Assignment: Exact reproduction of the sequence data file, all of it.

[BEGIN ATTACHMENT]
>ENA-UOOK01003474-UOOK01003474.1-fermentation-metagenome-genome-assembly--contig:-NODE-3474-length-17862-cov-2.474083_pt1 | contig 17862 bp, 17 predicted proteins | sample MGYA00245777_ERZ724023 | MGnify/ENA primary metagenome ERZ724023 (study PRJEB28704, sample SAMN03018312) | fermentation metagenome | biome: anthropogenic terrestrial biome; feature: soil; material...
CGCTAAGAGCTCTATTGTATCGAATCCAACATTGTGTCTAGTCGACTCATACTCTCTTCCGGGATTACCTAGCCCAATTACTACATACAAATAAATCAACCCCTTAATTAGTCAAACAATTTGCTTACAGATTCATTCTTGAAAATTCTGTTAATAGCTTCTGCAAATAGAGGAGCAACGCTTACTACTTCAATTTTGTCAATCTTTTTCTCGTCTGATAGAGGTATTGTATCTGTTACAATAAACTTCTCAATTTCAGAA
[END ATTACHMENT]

>ENA-UOOK01003474-UOOK01003474.1-fermentation-metagenome-genome-assembly--contig:-NODE-3474-length-17862-cov-2.474083_pt1 | contig 17862 bp, 17 predicted proteins | sample MGYA00245777_ERZ724023 | MGnify/ENA primary metagenome ERZ724023 (study PRJEB28704, sample SAMN03018312) | fermentation metagenome | biome: anthropogenic terrestrial biome; feature: soil; material...
CGCTAAGAGCTCTATTGTATCGAATCCAACATTGTGTCTAGTCGACTCATACTCTCTTCCGGGATTACCTAGCCCAATTACTACATACAAATAAATCAACCCCTTAATTAGTCAAACAATTTGCTTACAGATTCATTCTTGAAAATTCTGTTAATAGCTTCTGCAAATAGAGGAGCAACGCTTACTACTTCAATTTTGTCAATCTTTTTCTCGTCTGATAGAGGTATTGTATCTGTTACAATAAACTTCTCAATTTCAGAA